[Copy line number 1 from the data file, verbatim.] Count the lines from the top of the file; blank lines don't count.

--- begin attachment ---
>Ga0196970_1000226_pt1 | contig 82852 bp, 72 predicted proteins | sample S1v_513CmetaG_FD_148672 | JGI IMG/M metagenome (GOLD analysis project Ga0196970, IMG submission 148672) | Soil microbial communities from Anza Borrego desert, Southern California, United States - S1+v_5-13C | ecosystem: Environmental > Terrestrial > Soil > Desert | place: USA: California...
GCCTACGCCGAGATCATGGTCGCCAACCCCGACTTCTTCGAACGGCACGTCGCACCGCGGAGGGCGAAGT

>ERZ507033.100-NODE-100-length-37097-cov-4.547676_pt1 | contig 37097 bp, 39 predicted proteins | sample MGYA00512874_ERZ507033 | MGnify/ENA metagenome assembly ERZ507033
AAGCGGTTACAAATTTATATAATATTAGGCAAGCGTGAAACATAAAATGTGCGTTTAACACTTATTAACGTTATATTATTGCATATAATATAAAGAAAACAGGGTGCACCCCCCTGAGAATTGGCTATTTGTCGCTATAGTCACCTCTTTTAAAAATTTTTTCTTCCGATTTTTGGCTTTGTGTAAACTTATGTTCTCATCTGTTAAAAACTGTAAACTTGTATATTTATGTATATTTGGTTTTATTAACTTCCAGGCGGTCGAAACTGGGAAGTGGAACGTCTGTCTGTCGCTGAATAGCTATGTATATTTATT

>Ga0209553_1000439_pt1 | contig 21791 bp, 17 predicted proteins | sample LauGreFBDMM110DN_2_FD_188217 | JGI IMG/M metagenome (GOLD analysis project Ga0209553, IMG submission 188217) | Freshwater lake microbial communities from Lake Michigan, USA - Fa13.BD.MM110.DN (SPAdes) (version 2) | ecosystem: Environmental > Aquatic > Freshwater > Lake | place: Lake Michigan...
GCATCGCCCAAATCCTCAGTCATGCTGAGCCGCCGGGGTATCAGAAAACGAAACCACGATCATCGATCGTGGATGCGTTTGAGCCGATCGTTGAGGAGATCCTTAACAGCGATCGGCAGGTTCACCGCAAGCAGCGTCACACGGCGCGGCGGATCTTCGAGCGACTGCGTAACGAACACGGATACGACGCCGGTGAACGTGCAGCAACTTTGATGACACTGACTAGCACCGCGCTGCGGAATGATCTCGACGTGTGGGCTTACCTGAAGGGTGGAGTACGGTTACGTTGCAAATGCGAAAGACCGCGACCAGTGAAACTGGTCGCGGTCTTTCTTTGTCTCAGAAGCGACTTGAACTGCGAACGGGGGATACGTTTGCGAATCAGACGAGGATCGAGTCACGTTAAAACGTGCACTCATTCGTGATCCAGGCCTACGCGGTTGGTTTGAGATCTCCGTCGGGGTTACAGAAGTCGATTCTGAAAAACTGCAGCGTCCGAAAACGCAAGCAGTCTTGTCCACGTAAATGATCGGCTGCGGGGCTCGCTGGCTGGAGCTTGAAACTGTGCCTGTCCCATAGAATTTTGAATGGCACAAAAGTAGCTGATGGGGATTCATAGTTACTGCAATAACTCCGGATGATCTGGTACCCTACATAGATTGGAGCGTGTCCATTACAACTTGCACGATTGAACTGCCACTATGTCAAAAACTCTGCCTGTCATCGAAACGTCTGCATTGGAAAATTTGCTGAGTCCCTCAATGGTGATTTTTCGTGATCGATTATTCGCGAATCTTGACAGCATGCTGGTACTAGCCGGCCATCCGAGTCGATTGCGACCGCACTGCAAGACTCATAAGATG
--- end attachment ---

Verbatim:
>Ga0196970_1000226_pt1 | contig 82852 bp, 72 predicted proteins | sample S1v_513CmetaG_FD_148672 | JGI IMG/M metagenome (GOLD analysis project Ga0196970, IMG submission 148672) | Soil microbial communities from Anza Borrego desert, Southern California, United States - S1+v_5-13C | ecosystem: Environmental > Terrestrial > Soil > Desert | place: USA: California...